Right now I'm sitting across from my dad in a Starbucks on 56th Street in Manhattan. This is the third time we've come to New York together. He likes to come here because, well, it's a lot of fun to come to New York. And also because in the late 60s when he was in the army he was stationed in Brooklyn, and it's fun for him to visit his old stomping grounds.
I also really enjoy New York. The excitement and energy of this city can be almost felt physically, and I love tapping into that just by being here in its environment. But my real reason for being here is that this is APAC week.
APAC stands for Audiobook Publishers Association Conference: it's the main professional get-together in the audiobook industry. It's a time to network with both those that we know and those that we don't know: those that we've worked with and those that we haven't worked with yet. Anyone who knows me knows (or could guess) that I'm not the most comfortable in this sort of setting. I have strategies that work for me that help me successfully "schmooze" (or somewhat successfully), and I might outline them here sometime in the future, because who knows? Maybe other people could find them useful.
Anyway traveling with my 70-plus-year-old dad and attending the series of audiobook functions scheduled for this week are two pretty different states of being. And the contrast was pretty dramatic yesterday, even though there was a common theme: I was put to work.
My dad loves connecting with people from his past. He looks them up, reaches out to them, and then arranges a get-together. Yesterday he met up with a woman he'd gone to high school with, a woman who is also the cousin of my Aunt (his sister-in-law), but someone he hadn't seen since 1958. I'll say that again: 1958! 59 years ago! She is a ceramics teacher in the art department of the City College of New York, and she needed help cleaning the studio. So my dad and I took the subway uptown and met her there. For the next hour plus, I labeled containers of glaze with a sharpie—writing the contents detailed on their labels, on their lids, and listened to my dad and his old friend reconnect as they reminisced and caught each other up on 59 years of life!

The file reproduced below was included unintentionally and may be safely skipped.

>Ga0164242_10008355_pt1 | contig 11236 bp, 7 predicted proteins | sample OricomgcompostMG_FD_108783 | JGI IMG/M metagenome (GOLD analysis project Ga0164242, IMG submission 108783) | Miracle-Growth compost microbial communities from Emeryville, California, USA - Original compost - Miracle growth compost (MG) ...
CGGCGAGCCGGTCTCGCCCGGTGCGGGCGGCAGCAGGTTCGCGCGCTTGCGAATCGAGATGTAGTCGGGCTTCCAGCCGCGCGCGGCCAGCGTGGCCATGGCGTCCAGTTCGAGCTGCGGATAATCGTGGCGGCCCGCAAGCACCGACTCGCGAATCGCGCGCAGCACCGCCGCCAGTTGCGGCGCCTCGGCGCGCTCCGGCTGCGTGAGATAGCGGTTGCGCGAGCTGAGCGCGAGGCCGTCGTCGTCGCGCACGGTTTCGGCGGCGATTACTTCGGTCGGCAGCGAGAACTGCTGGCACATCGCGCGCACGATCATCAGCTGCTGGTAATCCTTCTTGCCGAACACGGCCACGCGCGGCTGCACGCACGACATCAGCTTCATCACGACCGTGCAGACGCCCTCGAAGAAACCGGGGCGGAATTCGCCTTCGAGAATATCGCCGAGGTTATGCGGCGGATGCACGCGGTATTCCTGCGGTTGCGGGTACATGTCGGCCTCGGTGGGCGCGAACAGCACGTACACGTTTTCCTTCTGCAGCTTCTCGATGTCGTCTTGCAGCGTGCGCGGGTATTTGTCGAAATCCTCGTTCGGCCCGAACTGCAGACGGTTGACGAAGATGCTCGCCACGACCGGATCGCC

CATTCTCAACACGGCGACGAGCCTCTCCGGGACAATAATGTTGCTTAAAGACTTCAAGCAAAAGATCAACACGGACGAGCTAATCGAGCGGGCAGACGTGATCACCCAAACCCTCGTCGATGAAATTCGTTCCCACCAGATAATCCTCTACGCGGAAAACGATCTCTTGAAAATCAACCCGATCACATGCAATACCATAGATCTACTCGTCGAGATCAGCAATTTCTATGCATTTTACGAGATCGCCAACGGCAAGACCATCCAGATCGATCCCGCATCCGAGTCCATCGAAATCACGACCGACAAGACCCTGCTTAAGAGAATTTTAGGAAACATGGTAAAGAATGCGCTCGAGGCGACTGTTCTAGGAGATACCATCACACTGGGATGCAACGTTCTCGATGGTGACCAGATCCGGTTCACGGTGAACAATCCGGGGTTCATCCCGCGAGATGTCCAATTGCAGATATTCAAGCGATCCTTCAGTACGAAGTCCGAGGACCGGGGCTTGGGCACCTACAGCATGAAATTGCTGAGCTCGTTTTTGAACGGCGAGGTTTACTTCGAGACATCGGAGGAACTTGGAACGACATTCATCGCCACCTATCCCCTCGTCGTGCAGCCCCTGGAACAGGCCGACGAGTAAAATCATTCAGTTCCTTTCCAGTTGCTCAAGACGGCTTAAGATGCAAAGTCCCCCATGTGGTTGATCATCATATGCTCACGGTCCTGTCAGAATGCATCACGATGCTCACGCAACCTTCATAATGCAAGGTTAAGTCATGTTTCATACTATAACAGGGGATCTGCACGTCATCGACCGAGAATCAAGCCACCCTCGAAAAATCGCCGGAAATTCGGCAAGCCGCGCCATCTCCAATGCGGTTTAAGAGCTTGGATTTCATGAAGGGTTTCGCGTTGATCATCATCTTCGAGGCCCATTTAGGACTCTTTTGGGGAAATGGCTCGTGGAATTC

It was quiet and dusty in the ceramics studio and what I had to do was very easy and simple. Exactly the sort of task that is so relaxing it is almost meditative. Don't you love it when you know exactly what to do? That was the case here. It was also the kind of job where you so easily see the results of what you're doing. Those containers had nothing on their lids when I got started, and by the time I was done they were clearly marked. I made a difference and I could tell I'd made a difference. And as silly as it sounds, I felt a sense of accomplishment because of it. There will be New York art students who will be able to quickly grab the glaze they need, because of the labels I put on those containers. Imagining that makes me smile. But eventually all of the lids were labeled and it was time for me to shift gears back to audiobooks and audiobook people. Not only that, it was time to get all glammed up and head to the Audie Awards!
I left my dad chatting with his friend, took the subway back to our hotel, put on eye shadow (that's how you know I was really dressing up!), a dress, heels, and this suede jacket that I love and headed to the Audie Awards venue. I was going to be helping out at the event, so again I was put to work. My job here was a tad more complicated. I was to escort people who'd checked in to the event at the door, down a pretty long, steep flight of stairs past the other check-in points, and then show them where the food etc was. This meant I went up and down those stairs over and over. In heels! I never wear heels! I was sure I'd fall at some point, but thankfully all went fine.
I had never attended the Audie Awards and I'm so glad I did this time. So many amazingly talented people were there. I also loved having another chance to interact with audiobook people in my quiet way. When you are a quiet person, in a noisy crowded event, it can be tough to interact with anyone. But audiobook folks as a group are kind, welcoming, and open and I had so many terrific conversations with so many amazing people.